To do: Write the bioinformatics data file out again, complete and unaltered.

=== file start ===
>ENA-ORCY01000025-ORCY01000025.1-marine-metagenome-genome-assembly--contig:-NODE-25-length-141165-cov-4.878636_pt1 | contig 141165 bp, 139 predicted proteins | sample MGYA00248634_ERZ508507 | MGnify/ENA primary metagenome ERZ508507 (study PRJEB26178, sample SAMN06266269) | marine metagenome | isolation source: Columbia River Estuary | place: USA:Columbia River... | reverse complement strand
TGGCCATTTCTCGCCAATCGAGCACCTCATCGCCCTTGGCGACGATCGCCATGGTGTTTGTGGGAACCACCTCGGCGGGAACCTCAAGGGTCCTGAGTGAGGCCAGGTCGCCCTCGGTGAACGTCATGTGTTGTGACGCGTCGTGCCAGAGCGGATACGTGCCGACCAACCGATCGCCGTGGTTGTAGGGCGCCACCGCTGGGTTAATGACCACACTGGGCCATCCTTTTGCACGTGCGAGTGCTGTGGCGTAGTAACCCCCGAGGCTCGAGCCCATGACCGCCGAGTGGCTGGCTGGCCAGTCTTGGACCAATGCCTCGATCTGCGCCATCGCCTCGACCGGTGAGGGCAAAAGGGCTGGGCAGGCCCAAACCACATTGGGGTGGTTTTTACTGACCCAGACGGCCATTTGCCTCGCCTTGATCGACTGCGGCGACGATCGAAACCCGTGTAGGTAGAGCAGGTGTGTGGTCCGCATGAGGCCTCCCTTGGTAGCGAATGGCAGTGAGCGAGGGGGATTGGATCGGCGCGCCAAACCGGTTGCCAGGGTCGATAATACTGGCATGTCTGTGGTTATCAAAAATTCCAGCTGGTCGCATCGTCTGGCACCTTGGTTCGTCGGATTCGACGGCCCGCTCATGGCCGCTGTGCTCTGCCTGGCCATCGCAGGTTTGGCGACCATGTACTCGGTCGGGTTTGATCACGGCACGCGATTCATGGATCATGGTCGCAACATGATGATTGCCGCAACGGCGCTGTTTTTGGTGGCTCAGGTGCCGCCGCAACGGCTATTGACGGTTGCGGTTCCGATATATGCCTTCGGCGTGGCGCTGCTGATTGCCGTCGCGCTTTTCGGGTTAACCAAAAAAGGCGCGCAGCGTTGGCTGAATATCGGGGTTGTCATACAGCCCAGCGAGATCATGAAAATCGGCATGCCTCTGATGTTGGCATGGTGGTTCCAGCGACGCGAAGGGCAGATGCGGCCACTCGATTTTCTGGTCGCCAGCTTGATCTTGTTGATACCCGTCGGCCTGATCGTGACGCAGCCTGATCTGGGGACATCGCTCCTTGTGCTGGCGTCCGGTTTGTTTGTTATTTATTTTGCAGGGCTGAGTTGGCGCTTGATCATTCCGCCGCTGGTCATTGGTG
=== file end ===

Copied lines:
>ENA-ORCY01000025-ORCY01000025.1-marine-metagenome-genome-assembly--contig:-NODE-25-length-141165-cov-4.878636_pt1 | contig 141165 bp, 139 predicted proteins | sample MGYA00248634_ERZ508507 | MGnify/ENA primary metagenome ERZ508507 (study PRJEB26178, sample SAMN06266269) | marine metagenome | isolation source: Columbia River Estuary | place: USA:Columbia River... | reverse complement strand
TGGCCATTTCTCGCCAATCGAGCACCTCATCGCCCTTGGCGACGATCGCCATGGTGTTTGTGGGAACCACCTCGGCGGGAACCTCAAGGGTCCTGAGTGAGGCCAGGTCGCCCTCGGTGAACGTCATGTGTTGTGACGCGTCGTGCCAGAGCGGATACGTGCCGACCAACCGATCGCCGTGGTTGTAGGGCGCCACCGCTGGGTTAATGACCACACTGGGCCATCCTTTTGCACGTGCGAGTGCTGTGGCGTAGTAACCCCCGAGGCTCGAGCCCATGACCGCCGAGTGGCTGGCTGGCCAGTCTTGGACCAATGCCTCGATCTGCGCCATCGCCTCGACCGGTGAGGGCAAAAGGGCTGGGCAGGCCCAAACCACATTGGGGTGGTTTTTACTGACCCAGACGGCCATTTGCCTCGCCTTGATCGACTGCGGCGACGATCGAAACCCGTGTAGGTAGAGCAGGTGTGTGGTCCGCATGAGGCCTCCCTTGGTAGCGAATGGCAGTGAGCGAGGGGGATTGGATCGGCGCGCCAAACCGGTTGCCAGGGTCGATAATACTGGCATGTCTGTGGTTATCAAAAATTCCAGCTGGTCGCATCGTCTGGCACCTTGGTTCGTCGGATTCGACGGCCCGCTCATGGCCGCTGTGCTCTGCCTGGCCATCGCAGGTTTGGCGACCATGTACTCGGTCGGGTTTGATCACGGCACGCGATTCATGGATCATGGTCGCAACATGATGATTGCCGCAACGGCGCTGTTTTTGGTGGCTCAGGTGCCGCCGCAACGGCTATTGACGGTTGCGGTTCCGATATATGCCTTCGGCGTGGCGCTGCTGATTGCCGTCGCGCTTTTCGGGTTAACCAAAAAAGGCGCGCAGCGTTGGCTGAATATCGGGGTTGTCATACAGCCCAGCGAGATCATGAAAATCGGCATGCCTCTGATGTTGGCATGGTGGTTCCAGCGACGCGAAGGGCAGATGCGGCCACTCGATTTTCTGGTCGCCAGCTTGATCTTGTTGATACCCGTCGGCCTGATCGTGACGCAGCCTGATCTGGGGACATCGCTCCTTGTGCTGGCGTCCGGTTTGTTTGTTATTTATTTTGCAGGGCTGAGTTGGCGCTTGATCATTCCGCCGCTGGTCATTGGTG